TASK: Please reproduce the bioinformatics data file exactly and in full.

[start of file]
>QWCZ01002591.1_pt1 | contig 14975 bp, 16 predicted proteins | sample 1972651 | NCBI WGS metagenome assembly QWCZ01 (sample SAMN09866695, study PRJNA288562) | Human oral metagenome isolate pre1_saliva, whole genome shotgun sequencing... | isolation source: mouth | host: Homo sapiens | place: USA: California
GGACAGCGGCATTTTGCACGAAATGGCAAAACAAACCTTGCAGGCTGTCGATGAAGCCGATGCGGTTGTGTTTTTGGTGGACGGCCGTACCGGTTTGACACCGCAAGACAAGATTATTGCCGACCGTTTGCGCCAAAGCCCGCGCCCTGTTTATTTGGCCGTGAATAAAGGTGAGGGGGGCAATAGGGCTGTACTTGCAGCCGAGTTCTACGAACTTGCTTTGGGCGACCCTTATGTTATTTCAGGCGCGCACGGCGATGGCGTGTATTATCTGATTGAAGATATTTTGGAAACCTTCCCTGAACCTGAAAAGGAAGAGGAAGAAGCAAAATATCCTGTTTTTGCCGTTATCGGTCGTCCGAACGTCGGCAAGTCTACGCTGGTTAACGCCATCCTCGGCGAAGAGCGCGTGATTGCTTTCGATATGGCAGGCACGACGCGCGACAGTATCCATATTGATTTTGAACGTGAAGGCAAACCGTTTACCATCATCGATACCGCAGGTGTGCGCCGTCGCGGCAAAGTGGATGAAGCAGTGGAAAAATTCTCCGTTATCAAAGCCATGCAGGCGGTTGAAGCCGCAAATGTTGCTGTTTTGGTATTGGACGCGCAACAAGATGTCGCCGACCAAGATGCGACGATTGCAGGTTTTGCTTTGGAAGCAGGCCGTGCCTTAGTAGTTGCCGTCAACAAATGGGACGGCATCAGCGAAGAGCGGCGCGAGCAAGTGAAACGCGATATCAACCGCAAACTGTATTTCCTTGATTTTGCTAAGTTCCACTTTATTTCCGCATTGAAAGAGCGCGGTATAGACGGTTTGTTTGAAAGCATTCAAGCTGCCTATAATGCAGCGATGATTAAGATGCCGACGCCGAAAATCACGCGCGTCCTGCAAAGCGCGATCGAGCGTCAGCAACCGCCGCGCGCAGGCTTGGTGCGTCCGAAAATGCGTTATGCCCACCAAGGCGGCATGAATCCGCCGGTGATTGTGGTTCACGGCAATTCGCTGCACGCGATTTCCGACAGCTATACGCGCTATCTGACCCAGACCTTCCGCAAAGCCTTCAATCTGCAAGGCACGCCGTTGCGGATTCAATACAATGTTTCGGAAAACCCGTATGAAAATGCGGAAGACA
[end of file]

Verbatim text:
>QWCZ01002591.1_pt1 | contig 14975 bp, 16 predicted proteins | sample 1972651 | NCBI WGS metagenome assembly QWCZ01 (sample SAMN09866695, study PRJNA288562) | Human oral metagenome isolate pre1_saliva, whole genome shotgun sequencing... | isolation source: mouth | host: Homo sapiens | place: USA: California
GGACAGCGGCATTTTGCACGAAATGGCAAAACAAACCTTGCAGGCTGTCGATGAAGCCGATGCGGTTGTGTTTTTGGTGGACGGCCGTACCGGTTTGACACCGCAAGACAAGATTATTGCCGACCGTTTGCGCCAAAGCCCGCGCCCTGTTTATTTGGCCGTGAATAAAGGTGAGGGGGGCAATAGGGCTGTACTTGCAGCCGAGTTCTACGAACTTGCTTTGGGCGACCCTTATGTTATTTCAGGCGCGCACGGCGATGGCGTGTATTATCTGATTGAAGATATTTTGGAAACCTTCCCTGAACCTGAAAAGGAAGAGGAAGAAGCAAAATATCCTGTTTTTGCCGTTATCGGTCGTCCGAACGTCGGCAAGTCTACGCTGGTTAACGCCATCCTCGGCGAAGAGCGCGTGATTGCTTTCGATATGGCAGGCACGACGCGCGACAGTATCCATATTGATTTTGAACGTGAAGGCAAACCGTTTACCATCATCGATACCGCAGGTGTGCGCCGTCGCGGCAAAGTGGATGAAGCAGTGGAAAAATTCTCCGTTATCAAAGCCATGCAGGCGGTTGAAGCCGCAAATGTTGCTGTTTTGGTATTGGACGCGCAACAAGATGTCGCCGACCAAGATGCGACGATTGCAGGTTTTGCTTTGGAAGCAGGCCGTGCCTTAGTAGTTGCCGTCAACAAATGGGACGGCATCAGCGAAGAGCGGCGCGAGCAAGTGAAACGCGATATCAACCGCAAACTGTATTTCCTTGATTTTGCTAAGTTCCACTTTATTTCCGCATTGAAAGAGCGCGGTATAGACGGTTTGTTTGAAAGCATTCAAGCTGCCTATAATGCAGCGATGATTAAGATGCCGACGCCGAAAATCACGCGCGTCCTGCAAAGCGCGATCGAGCGTCAGCAACCGCCGCGCGCAGGCTTGGTGCGTCCGAAAATGCGTTATGCCCACCAAGGCGGCATGAATCCGCCGGTGATTGTGGTTCACGGCAATTCGCTGCACGCGATTTCCGACAGCTATACGCGCTATCTGACCCAGACCTTCCGCAAAGCCTTCAATCTGCAAGGCACGCCGTTGCGGATTCAATACAATGTTTCGGAAAACCCGTATGAAAATGCGGAAGACA